Why not facilitate access for EU workers? After all, it is easier to enter and leave the labor market if your home country is nearby. What is the government doing to attract more inactive people of working age back into the labor market? Where there are plans to get more retirees to work part-time – there is evidence that this is great for mental health.

Instead, every day for months, the partygate was dragged. The government, of course, wants to continue. He is their leader who did not allow them to do so. He could have stopped the parties first. He doesn’t. He joined. And when the rumors began to fade, Johnson turned to the behavior he knew best – to pretend and distort the truth. And lies spawned lies. It’s not right in the heart of Westminster.

Yes, Downing Street is a rabbit hutch. Yes, press teams drink, although vomiting and rude behavior towards staff have never been tolerated. I’ve been there enough to know how close a lot of those vital energy centers are. Politicians and their aides are also constantly slandering: no affair is ever hidden, no false gossip escapes spread.

The prime minister knew. And that upsets us. Mainly because his antics will always distract us and distract us from the work of the government. And everyone else will pay the price. That’s why I can’t talk about it anymore. I want to focus on the businesses that run our economy and how they can be saved so that we can all stay sane.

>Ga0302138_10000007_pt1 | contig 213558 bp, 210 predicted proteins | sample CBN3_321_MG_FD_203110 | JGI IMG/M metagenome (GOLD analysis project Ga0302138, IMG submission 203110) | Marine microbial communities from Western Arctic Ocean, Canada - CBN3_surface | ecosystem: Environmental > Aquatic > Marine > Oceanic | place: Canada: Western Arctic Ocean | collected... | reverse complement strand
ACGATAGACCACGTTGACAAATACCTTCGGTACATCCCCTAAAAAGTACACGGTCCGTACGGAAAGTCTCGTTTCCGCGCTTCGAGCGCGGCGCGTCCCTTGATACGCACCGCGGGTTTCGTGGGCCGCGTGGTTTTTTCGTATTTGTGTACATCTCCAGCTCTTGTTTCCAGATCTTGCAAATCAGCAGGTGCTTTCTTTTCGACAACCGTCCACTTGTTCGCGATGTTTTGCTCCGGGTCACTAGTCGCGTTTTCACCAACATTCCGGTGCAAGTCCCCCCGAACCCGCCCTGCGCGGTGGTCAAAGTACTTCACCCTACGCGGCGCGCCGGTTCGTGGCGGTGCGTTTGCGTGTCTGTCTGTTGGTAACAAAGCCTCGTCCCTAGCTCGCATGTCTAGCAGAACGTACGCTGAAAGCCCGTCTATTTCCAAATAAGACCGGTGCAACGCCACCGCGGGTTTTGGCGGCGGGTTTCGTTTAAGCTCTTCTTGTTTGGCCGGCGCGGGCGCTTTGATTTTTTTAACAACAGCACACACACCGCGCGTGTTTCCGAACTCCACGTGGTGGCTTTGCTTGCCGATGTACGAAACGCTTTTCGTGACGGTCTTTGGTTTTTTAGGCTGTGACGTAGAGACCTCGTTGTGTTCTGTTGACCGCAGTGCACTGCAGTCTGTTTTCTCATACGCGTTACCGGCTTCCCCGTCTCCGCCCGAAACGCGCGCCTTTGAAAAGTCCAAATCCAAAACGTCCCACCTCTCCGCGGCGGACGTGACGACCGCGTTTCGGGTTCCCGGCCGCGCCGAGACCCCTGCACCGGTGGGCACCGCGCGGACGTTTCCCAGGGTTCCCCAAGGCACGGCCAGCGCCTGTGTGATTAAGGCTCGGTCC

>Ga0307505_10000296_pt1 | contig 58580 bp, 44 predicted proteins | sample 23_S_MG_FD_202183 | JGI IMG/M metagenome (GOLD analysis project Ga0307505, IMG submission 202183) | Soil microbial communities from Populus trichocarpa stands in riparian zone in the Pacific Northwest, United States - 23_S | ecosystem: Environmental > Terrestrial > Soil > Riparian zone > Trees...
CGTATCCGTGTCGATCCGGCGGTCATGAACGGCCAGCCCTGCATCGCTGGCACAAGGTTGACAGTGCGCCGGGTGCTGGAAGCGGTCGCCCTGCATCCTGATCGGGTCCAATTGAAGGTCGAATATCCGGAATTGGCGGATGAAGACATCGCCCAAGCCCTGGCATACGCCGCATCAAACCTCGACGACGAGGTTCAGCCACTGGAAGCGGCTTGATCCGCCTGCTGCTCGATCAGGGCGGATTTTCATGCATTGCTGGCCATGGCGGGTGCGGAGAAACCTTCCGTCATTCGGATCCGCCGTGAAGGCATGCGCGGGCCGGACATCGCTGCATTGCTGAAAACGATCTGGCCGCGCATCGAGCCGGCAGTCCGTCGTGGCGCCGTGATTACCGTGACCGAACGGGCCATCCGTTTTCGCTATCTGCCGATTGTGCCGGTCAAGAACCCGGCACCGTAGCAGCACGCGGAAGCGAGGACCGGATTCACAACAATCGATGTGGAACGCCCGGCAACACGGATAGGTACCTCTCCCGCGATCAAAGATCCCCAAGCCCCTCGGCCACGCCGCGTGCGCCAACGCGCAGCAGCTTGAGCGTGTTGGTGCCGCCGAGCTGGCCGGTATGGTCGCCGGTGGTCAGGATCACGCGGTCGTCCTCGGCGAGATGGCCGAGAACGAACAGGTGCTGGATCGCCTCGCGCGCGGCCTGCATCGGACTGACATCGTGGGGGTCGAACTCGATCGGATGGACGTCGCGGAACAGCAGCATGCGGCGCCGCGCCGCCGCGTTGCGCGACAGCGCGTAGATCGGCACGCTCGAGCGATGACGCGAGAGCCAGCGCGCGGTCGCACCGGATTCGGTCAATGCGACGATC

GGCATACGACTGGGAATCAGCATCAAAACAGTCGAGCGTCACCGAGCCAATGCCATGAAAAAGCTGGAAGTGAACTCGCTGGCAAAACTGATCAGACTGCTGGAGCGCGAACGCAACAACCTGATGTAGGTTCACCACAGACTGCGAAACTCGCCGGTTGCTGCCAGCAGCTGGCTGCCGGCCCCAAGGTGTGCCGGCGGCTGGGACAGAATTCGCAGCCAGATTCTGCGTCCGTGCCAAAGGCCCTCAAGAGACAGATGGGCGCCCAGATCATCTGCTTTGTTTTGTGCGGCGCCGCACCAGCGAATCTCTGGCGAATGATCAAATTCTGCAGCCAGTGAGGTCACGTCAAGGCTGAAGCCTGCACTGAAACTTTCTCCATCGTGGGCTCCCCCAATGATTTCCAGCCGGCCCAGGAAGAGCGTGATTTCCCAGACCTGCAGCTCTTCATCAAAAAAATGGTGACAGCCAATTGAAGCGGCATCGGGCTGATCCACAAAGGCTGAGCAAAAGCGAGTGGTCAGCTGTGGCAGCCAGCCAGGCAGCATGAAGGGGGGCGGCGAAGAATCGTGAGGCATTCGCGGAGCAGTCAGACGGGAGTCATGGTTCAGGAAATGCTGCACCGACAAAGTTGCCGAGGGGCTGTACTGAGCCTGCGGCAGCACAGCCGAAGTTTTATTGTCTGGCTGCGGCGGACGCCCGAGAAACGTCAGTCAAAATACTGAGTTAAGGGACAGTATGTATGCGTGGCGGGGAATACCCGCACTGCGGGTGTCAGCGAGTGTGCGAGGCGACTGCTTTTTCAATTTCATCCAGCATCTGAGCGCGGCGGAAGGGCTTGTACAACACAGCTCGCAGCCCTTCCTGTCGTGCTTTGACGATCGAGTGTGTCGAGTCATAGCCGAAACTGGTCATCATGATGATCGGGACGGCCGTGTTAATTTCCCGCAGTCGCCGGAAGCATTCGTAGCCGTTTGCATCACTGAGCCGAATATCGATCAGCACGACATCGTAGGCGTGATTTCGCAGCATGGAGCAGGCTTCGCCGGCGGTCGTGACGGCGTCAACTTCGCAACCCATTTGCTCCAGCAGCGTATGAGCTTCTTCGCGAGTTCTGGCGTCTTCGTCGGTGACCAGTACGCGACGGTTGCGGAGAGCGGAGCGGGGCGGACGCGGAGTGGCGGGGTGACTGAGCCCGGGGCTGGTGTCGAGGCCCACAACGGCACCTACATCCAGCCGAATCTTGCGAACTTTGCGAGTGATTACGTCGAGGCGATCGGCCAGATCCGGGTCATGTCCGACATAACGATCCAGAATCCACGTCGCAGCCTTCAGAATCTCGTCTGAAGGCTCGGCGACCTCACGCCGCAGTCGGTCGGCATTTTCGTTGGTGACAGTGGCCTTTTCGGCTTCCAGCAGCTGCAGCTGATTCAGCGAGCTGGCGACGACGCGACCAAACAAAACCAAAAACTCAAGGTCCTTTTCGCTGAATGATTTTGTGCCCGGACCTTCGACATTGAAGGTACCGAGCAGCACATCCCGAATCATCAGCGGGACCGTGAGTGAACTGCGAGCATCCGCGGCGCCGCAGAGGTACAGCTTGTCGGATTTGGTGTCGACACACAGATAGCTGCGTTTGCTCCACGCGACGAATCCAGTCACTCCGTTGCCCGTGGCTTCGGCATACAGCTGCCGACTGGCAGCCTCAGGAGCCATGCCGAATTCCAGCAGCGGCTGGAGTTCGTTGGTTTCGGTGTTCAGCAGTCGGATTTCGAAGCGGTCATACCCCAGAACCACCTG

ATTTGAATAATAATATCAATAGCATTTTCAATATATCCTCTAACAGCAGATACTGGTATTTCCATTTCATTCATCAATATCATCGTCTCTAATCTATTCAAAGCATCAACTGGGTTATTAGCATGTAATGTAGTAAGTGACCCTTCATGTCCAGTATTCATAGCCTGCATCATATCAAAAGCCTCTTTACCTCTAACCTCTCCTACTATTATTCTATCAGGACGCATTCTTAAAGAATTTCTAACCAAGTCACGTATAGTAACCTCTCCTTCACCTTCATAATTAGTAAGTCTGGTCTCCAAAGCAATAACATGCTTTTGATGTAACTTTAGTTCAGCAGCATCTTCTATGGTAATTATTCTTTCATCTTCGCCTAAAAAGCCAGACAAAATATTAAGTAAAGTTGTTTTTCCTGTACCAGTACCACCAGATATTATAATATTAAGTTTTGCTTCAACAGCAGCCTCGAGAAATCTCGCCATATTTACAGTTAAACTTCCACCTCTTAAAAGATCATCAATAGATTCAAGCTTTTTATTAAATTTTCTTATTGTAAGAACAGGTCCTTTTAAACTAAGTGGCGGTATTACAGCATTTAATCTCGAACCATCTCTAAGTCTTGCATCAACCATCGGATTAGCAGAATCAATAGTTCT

The Texas school shooting horror claimed another victim

It’s unbearably sad that Joe Garcia, the husband of Irma Garcia, one of two teachers brutally murdered while shooting at school in Texas on Tuesday, died of a heart attack after the horrible death of his wife.

They had four children. Losing a mother and then quickly their father is unimaginable. The couple has been married for 24 years. There is such a thing as a broken heart syndrome, the muscle of your heart can literally rupture – it happened to my friend when she lost her beloved husband during Covid, her grief tore her heart apart. Fortunately, because of their little son, she survived. It reminds us that our human ability to love can make us hopeless, drive us crazy, and even break us. But in the end, we know that love is also what saves us.

Ray Liotta was a star and he deserved more


RIP Ray Liotta. Another of my favorite actors has died. Born in New Jersey, he resonated between generations of young and old thanks to his role in Martin Scorsese’s Goodfellas. When my teenage son watched the 1990 Mafia epic during the lock-up, he was as impressed with Liotta as I was two decades ago. Despite his reputation and amazing talent, he did not become a leading man and Scorsese did not hire him again, which always seemed strange to me, because in Goodfellas he often played everyone else off screen. I watched him last year’s Sopranos spin off The Many Saints of Newark – worth seeing just because of his electrical performance. Liotta was adopted at the age of six months and always assumed to be Italian, but later found out that he was also a Scot. Somehow it became another reason to love him.